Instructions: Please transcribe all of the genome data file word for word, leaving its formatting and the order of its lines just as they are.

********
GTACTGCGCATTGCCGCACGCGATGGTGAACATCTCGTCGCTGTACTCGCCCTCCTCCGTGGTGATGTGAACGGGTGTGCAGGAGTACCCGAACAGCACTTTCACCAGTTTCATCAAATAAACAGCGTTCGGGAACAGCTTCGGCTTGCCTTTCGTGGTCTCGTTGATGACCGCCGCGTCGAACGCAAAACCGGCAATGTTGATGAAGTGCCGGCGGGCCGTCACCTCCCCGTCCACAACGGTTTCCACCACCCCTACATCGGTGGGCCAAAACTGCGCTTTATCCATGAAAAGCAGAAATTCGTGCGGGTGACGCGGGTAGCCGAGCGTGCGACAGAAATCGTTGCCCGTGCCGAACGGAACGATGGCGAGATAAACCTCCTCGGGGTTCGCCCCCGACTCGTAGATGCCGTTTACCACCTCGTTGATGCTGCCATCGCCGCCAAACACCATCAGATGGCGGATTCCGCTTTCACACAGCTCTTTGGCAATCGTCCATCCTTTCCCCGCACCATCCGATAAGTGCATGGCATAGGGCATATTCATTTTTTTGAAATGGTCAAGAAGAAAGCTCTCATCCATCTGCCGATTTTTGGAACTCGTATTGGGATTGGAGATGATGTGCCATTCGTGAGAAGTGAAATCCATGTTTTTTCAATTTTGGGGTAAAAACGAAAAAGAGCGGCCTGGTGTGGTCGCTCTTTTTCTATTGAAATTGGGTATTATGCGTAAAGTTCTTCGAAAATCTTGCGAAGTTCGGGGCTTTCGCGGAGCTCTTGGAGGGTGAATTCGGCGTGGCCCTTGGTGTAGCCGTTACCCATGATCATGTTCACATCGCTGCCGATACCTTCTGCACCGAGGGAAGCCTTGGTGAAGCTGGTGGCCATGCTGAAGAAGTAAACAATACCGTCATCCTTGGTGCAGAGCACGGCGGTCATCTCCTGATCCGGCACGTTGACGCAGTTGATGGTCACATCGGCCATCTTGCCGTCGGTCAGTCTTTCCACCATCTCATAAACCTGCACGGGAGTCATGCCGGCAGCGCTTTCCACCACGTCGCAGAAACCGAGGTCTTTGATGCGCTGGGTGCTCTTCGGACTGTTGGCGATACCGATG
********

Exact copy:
GTACTGCGCATTGCCGCACGCGATGGTGAACATCTCGTCGCTGTACTCGCCCTCCTCCGTGGTGATGTGAACGGGTGTGCAGGAGTACCCGAACAGCACTTTCACCAGTTTCATCAAATAAACAGCGTTCGGGAACAGCTTCGGCTTGCCTTTCGTGGTCTCGTTGATGACCGCCGCGTCGAACGCAAAACCGGCAATGTTGATGAAGTGCCGGCGGGCCGTCACCTCCCCGTCCACAACGGTTTCCACCACCCCTACATCGGTGGGCCAAAACTGCGCTTTATCCATGAAAAGCAGAAATTCGTGCGGGTGACGCGGGTAGCCGAGCGTGCGACAGAAATCGTTGCCCGTGCCGAACGGAACGATGGCGAGATAAACCTCCTCGGGGTTCGCCCCCGACTCGTAGATGCCGTTTACCACCTCGTTGATGCTGCCATCGCCGCCAAACACCATCAGATGGCGGATTCCGCTTTCACACAGCTCTTTGGCAATCGTCCATCCTTTCCCCGCACCATCCGATAAGTGCATGGCATAGGGCATATTCATTTTTTTGAAATGGTCAAGAAGAAAGCTCTCATCCATCTGCCGATTTTTGGAACTCGTATTGGGATTGGAGATGATGTGCCATTCGTGAGAAGTGAAATCCATGTTTTTTCAATTTTGGGGTAAAAACGAAAAAGAGCGGCCTGGTGTGGTCGCTCTTTTTCTATTGAAATTGGGTATTATGCGTAAAGTTCTTCGAAAATCTTGCGAAGTTCGGGGCTTTCGCGGAGCTCTTGGAGGGTGAATTCGGCGTGGCCCTTGGTGTAGCCGTTACCCATGATCATGTTCACATCGCTGCCGATACCTTCTGCACCGAGGGAAGCCTTGGTGAAGCTGGTGGCCATGCTGAAGAAGTAAACAATACCGTCATCCTTGGTGCAGAGCACGGCGGTCATCTCCTGATCCGGCACGTTGACGCAGTTGATGGTCACATCGGCCATCTTGCCGTCGGTCAGTCTTTCCACCATCTCATAAACCTGCACGGGAGTCATGCCGGCAGCGCTTTCCACCACGTCGCAGAAACCGAGGTCTTTGATGCGCTGGGTGCTCTTCGGACTGTTGGCGATACCGATG